Oceania Rugby Board Member Cathy Wong said the 2019 programme results clearly shows that not only is GIR PLUS making a positive impact in the lives of female and male players, but also the programme’s coaches.
“It is equipping and empowering both female and male coaches to deliver high-quality, safer, more inclusive rugby, and contributing to addressing gender inequality and the manifestations of violence against women, girls and boys in Fiji.”
Each coach has been equipped with the diverse skills needed to successfully deliver the programme to their team, and over 80% of these coaches have since been appointed to other leadership positions as a result of their involvement. In turn, they are influencing values in rugby more broadly.
Coaches Noame Rabeni from Naitasiri and Usaia Loki from Nausori, shared the growth they have seen in their players and in themselves.
Said Ms Rabeni, “When we first started, they [the players] were shy and didn’t share much. But throughout the year, their confidence has blossomed, as have their rugby skills! Not only do they speak their mind, stand up for themselves and others, know right from wrong, they are also winning tournaments. They call themselves the Rara Rugby Warriors – because they are warriors. I am happy to be part of their empowerment journey. I’ve learned so much from this programme and from the girls – just like them, my confidence is also high”.
“We faced some challenges in the beginning when the community wasn’t ready to accept girls as rugby players and had concerns about some of the myths that surround female rugby players. It’s more common for women in my village to support rugby and not play rugby.”
The GIR PLUS 2019 programme results clearly show the initiative is making a difference and worth investing in for continued longer-term growth.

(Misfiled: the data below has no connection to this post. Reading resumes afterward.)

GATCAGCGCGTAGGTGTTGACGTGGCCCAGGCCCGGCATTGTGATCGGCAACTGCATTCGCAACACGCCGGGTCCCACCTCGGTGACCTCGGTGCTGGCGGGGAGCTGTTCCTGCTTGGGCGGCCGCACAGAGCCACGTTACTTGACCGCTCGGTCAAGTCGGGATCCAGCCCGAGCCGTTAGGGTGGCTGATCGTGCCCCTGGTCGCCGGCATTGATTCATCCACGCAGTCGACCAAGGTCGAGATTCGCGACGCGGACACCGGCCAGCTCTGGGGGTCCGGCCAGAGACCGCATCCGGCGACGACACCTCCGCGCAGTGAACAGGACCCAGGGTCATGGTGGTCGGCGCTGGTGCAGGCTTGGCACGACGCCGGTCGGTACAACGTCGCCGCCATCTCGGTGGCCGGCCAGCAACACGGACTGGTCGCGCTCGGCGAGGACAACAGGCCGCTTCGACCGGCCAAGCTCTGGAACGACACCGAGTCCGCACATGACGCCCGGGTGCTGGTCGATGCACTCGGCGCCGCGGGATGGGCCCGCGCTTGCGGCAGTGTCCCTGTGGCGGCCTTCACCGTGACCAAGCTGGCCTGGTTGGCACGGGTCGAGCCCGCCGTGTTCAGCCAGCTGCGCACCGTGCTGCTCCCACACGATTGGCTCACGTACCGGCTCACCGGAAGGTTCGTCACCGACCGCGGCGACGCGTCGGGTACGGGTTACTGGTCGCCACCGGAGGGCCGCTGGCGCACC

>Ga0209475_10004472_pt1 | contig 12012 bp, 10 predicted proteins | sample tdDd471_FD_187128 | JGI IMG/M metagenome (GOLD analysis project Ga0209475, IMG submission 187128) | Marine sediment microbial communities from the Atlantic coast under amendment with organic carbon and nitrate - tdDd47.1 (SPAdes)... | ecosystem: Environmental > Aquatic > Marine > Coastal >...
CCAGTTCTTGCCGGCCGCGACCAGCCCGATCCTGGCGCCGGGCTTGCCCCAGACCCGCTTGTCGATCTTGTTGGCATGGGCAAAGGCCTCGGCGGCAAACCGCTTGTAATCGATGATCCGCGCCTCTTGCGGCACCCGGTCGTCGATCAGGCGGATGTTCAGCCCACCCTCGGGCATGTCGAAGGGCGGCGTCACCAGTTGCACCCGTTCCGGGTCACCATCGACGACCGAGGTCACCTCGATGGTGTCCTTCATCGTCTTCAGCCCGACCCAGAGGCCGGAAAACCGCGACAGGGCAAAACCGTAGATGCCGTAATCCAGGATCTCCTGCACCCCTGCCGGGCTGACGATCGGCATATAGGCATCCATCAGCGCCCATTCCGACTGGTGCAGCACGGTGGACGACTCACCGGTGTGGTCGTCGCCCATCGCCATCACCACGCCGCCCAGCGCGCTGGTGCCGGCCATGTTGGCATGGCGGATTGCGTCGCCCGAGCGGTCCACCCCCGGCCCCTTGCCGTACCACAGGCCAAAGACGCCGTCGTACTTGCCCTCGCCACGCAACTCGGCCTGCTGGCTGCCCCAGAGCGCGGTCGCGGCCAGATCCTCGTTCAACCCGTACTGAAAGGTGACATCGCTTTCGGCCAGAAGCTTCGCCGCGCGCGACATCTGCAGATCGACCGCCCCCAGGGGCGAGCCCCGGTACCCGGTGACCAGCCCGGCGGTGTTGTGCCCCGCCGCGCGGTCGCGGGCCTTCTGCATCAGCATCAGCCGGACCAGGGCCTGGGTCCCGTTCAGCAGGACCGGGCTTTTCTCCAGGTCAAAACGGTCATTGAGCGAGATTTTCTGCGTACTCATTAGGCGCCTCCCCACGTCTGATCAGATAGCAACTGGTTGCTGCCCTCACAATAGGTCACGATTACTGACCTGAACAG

In his address at the event, the Australia’s High Commissioner to Fiji, His Excellency John Feakes said, “Australia is pleased to share both World Rugby and Oceania Rugby’s commitment to using rugby as a tool to promote gender equality and end violence against women and girls. Their work aligns with our domestic efforts in Australia, as we face similar gender equality challenges, and the work being done regionally under the Pacific Partnership to End Violence Against Women and Girls. The evaluation results are also timely as they will inform and complement the Fijian Government’s National Action Plan to End Violence Against Women, the first of its kind in the region.”
“ Our approaches”, said UN Women Fiji MCO’s Ending Violence Against Women and Girls’ Programme Technical Specialist Abigail Erikson, “whether through the Get Into Rugby PLUS programme or as gender-equality partners for the Oceania 7s Championships – all support the strong evidence that participation in sports can help breakdown gender stereotypes, improve girls’ and women’s self-esteem and self-confidence and contribute to the development of leadership skills. We’re proud of this partnership and to contribute to this transformation.”
The programme continues in 2020 and aims to nearly double its reach within Fiji.